Implicit initialization is EVIL!

rantingrick rantingrick at gmail.com
Fri Jul 8 19:30:20 CEST 2011


On Jul 7, 8:25 pm, Steven D'Aprano <steve
+comp.lang.pyt... at pearwood.info> wrote:
> rantingrick wrote:
> > On Jul 7, 12:34 am, Gregory Ewing <greg.ew... at canterbury.ac.nz> wrote:
> >> The important thing is that it's okay for an app to stay
> >> alive until its *last* top level window is closed.
>
> I partially disagree with Greg on this. This is not the only model: on the
> Apple Mac, or any system with a similar GUI design, the application can
> survive having the last window closed. There are other application types
> that don't need any window at all.

Yeah they call those "command line" programs.

> So while it is common for closing the
> last window to exit the application, it is not a necessary requirement.

If a "root-window-hierarchy" type GUI needs to close any or all
windows (or allow the user to do so) it can do this quite well. It's
called logic (in programming circles). But the GUI by default exposes
an interface to the user:

 * Close all windows by clicking the X of the ROOT window.
 * Close any window by clicking the X of THAT window.

However, if (as you argue) you need the program to continue AFTER the
root is closed well then, i have wonderful news for you... THAT CAN BE
DONE!. You just create some logic to handle it. This is very simple
ideas Steven. I am talking about CS 101 here. Do you need a tutor?

> >> There
> >> doesn't have to be a special "main" window that kills the
> >> whole app when you close it.
>
> > So you prefer to close a gazillion windows one by one?
>
> Nonsense. Greg says nothing of the sort.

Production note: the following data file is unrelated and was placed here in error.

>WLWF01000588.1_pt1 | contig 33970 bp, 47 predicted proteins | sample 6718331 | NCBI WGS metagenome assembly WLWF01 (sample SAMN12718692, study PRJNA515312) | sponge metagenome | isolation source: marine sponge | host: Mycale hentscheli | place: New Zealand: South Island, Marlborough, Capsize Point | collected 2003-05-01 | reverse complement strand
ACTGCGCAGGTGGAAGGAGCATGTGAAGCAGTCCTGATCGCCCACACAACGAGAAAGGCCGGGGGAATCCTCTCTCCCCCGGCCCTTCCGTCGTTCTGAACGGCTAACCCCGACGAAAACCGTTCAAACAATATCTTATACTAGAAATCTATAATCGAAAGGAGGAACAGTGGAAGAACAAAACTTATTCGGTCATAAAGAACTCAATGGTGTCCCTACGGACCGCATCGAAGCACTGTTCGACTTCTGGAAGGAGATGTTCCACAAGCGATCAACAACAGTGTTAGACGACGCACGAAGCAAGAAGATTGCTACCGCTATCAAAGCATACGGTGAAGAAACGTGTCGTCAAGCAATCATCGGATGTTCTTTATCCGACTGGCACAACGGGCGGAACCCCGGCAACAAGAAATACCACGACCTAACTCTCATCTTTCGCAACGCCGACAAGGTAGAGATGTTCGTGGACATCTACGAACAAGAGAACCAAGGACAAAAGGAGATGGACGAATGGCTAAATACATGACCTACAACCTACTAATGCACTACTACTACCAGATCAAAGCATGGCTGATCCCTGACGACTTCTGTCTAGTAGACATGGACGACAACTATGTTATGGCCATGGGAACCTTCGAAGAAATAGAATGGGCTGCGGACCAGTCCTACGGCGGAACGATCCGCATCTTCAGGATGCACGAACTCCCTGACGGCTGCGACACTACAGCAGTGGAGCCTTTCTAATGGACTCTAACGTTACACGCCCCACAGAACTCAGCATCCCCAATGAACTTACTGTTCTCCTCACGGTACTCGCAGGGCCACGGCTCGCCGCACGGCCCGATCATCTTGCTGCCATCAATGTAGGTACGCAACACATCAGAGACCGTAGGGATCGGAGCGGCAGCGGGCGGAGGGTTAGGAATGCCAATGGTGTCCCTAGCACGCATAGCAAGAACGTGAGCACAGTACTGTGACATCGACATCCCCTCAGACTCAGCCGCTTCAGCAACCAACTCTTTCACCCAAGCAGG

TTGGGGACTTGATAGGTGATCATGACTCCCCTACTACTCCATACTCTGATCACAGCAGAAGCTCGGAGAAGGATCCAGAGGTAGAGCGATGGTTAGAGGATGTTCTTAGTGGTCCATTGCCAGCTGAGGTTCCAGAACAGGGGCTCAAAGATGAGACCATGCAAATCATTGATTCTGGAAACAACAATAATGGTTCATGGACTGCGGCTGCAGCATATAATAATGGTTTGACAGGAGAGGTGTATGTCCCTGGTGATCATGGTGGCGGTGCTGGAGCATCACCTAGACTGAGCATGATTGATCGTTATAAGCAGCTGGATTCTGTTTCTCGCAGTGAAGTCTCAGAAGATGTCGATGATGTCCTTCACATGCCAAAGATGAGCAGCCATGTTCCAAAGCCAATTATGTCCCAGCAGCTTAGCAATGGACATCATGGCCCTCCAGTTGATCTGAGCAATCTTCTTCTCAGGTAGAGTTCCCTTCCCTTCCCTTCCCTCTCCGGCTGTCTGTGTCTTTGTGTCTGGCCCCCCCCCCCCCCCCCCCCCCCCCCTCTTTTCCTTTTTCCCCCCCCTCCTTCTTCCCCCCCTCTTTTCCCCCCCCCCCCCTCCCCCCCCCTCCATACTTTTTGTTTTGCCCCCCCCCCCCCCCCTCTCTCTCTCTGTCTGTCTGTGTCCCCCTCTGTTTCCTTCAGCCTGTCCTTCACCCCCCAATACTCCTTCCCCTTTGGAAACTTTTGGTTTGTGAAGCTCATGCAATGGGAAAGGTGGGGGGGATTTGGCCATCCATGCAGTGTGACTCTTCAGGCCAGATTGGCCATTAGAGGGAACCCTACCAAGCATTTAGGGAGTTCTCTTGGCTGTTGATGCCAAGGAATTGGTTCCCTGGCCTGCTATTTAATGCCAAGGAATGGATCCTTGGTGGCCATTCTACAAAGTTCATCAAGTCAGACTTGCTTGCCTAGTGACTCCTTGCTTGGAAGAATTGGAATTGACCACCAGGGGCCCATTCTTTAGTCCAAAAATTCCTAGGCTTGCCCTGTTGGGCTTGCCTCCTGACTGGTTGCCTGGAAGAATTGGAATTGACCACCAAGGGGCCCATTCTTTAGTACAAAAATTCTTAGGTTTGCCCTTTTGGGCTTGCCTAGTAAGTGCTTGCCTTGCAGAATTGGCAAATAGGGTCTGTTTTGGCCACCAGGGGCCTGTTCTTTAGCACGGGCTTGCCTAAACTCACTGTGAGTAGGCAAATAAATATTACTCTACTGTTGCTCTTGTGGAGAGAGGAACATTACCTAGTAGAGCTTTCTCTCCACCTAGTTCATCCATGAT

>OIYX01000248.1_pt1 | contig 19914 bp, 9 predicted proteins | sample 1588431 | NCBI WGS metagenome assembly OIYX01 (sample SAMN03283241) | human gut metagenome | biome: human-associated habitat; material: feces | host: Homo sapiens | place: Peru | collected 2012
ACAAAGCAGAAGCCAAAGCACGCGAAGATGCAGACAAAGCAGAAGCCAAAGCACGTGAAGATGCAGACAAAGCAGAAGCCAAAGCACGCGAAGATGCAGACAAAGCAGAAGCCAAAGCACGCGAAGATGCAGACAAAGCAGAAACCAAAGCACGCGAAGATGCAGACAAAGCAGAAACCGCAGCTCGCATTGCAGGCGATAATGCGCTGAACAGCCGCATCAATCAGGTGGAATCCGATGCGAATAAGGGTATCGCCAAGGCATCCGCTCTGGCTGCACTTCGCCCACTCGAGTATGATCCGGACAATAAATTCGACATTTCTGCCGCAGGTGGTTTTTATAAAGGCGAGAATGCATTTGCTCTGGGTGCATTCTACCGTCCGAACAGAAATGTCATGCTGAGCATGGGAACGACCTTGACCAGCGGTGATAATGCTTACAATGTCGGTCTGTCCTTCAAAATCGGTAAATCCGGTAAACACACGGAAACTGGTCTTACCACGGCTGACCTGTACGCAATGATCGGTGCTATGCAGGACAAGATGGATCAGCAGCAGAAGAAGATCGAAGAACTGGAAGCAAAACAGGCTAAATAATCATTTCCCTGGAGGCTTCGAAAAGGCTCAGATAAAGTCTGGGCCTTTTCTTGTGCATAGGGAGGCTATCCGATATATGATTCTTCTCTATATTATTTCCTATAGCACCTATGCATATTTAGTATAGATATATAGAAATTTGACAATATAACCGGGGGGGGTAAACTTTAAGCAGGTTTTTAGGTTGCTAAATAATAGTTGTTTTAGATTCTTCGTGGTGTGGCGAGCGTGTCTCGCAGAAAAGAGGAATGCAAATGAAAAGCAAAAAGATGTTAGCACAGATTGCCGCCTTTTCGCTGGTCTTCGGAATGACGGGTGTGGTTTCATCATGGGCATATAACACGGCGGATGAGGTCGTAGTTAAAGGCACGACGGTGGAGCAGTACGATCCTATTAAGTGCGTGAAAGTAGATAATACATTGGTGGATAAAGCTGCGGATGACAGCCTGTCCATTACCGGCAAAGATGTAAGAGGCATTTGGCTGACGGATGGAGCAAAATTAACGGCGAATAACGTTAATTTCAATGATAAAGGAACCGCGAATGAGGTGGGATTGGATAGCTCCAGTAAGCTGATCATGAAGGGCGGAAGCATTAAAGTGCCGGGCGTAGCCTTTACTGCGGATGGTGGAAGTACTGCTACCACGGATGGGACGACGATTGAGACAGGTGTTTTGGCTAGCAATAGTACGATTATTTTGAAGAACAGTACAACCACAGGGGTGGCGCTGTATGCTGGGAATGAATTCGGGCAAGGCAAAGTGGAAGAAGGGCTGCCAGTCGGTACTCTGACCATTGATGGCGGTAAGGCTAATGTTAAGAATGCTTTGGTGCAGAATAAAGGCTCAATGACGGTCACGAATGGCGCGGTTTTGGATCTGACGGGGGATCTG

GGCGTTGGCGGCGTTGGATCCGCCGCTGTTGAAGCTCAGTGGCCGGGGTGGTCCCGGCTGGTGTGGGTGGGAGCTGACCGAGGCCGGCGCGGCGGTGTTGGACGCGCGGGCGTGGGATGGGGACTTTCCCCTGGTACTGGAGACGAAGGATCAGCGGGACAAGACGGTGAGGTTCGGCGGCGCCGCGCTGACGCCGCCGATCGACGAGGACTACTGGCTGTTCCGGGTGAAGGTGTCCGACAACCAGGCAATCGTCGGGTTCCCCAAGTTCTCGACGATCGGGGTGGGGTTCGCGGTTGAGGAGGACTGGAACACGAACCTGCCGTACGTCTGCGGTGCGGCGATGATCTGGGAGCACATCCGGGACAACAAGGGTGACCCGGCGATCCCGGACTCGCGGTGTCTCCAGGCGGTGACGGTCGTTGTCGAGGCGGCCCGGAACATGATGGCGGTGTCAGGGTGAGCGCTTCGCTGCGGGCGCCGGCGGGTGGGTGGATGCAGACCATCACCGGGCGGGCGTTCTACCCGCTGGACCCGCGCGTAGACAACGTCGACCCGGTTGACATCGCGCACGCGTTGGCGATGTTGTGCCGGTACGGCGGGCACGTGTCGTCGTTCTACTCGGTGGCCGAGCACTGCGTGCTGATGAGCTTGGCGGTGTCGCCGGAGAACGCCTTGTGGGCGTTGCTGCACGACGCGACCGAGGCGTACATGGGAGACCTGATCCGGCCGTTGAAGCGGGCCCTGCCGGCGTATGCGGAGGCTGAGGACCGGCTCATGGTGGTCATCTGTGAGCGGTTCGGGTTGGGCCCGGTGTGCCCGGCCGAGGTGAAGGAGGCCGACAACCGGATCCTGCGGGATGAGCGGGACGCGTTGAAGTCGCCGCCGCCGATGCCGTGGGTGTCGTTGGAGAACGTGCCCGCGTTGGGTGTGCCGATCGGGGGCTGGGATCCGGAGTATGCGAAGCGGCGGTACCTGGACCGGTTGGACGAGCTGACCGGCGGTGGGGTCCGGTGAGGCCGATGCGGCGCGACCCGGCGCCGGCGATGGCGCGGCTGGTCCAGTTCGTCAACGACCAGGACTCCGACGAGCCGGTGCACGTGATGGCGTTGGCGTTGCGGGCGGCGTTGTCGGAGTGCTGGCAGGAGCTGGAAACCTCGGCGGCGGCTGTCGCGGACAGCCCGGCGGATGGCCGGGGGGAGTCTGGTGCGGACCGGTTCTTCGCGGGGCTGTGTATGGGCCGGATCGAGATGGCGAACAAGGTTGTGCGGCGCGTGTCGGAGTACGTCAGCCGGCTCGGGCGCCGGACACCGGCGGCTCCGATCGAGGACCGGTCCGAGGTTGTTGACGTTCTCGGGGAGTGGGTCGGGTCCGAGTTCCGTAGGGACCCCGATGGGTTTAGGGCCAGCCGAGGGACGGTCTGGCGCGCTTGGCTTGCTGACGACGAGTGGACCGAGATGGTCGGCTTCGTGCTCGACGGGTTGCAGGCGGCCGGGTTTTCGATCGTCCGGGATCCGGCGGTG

>
> Avoiding the anti-pattern "close a gazillion windows one by one" is why you
> have an application-wide Quit or Exit command, as opposed to a Close
> command which applies only to the current window.

CRIKEY! That's what the ROOT window does you blankity-blank! Are you
just arguing for the sake of arguing? Just because Apple removed the
root-window's "window-management user-interface" (psst: that's the
three buttons at the top of the root window (Minimize|Maximize|Close))
and nailed them on the desktop does not change anything. You are
comparing a half dozen eggs and six eggs and then claiming them to be
somehow different. There is no comparison!

If i remove the steering wheel from a car and hook up some "remote-
controlled" gearbox to the front wheel linkage how does that
modification change anything about how the CAR itself interfaces with
the road? I just simply moved around some of the interface elements
from a user point of view. Someone is still driving the car; albeit
from a remote location. They can go left, they can go right. And you
claim that this "remote-window management user-interface" has some
magical benefit over the "window-management user-interface". There is
no benefit that is applicable to this argument. The only benefit in my
version is driver safety, however safety is non applicable to this
thread. And i would argue that as the safety of a driver increases the
safety of the general public decreases due to the driver being "once